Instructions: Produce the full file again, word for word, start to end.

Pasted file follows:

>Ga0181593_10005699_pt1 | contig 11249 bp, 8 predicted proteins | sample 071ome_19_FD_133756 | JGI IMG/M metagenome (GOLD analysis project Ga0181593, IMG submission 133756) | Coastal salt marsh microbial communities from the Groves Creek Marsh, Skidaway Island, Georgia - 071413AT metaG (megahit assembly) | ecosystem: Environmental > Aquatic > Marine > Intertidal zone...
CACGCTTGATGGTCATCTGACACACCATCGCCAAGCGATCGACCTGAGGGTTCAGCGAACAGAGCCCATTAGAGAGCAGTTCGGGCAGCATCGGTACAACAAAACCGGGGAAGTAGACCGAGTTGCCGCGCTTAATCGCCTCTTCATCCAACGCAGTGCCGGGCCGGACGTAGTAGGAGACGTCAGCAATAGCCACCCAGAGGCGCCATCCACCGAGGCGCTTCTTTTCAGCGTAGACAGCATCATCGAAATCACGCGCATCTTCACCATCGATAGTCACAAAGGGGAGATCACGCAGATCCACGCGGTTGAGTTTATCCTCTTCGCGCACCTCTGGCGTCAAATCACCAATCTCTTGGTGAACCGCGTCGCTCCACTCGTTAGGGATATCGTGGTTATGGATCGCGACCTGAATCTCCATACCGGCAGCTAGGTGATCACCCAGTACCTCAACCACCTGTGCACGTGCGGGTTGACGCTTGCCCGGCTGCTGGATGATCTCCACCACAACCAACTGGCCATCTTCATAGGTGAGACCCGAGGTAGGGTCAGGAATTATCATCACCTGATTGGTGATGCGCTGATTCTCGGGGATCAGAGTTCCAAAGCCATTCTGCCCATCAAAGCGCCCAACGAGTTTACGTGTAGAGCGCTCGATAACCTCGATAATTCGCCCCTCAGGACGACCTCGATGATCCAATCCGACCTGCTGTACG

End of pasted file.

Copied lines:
>Ga0181593_10005699_pt1 | contig 11249 bp, 8 predicted proteins | sample 071ome_19_FD_133756 | JGI IMG/M metagenome (GOLD analysis project Ga0181593, IMG submission 133756) | Coastal salt marsh microbial communities from the Groves Creek Marsh, Skidaway Island, Georgia - 071413AT metaG (megahit assembly) | ecosystem: Environmental > Aquatic > Marine > Intertidal zone...
CACGCTTGATGGTCATCTGACACACCATCGCCAAGCGATCGACCTGAGGGTTCAGCGAACAGAGCCCATTAGAGAGCAGTTCGGGCAGCATCGGTACAACAAAACCGGGGAAGTAGACCGAGTTGCCGCGCTTAATCGCCTCTTCATCCAACGCAGTGCCGGGCCGGACGTAGTAGGAGACGTCAGCAATAGCCACCCAGAGGCGCCATCCACCGAGGCGCTTCTTTTCAGCGTAGACAGCATCATCGAAATCACGCGCATCTTCACCATCGATAGTCACAAAGGGGAGATCACGCAGATCCACGCGGTTGAGTTTATCCTCTTCGCGCACCTCTGGCGTCAAATCACCAATCTCTTGGTGAACCGCGTCGCTCCACTCGTTAGGGATATCGTGGTTATGGATCGCGACCTGAATCTCCATACCGGCAGCTAGGTGATCACCCAGTACCTCAACCACCTGTGCACGTGCGGGTTGACGCTTGCCCGGCTGCTGGATGATCTCCACCACAACCAACTGGCCATCTTCATAGGTGAGACCCGAGGTAGGGTCAGGAATTATCATCACCTGATTGGTGATGCGCTGATTCTCGGGGATCAGAGTTCCAAAGCCATTCTGCCCATCAAAGCGCCCAACGAGTTTACGTGTAGAGCGCTCGATAACCTCGATAATTCGCCCCTCAGGACGACCTCGATGATCCAATCCGACCTGCTGTACG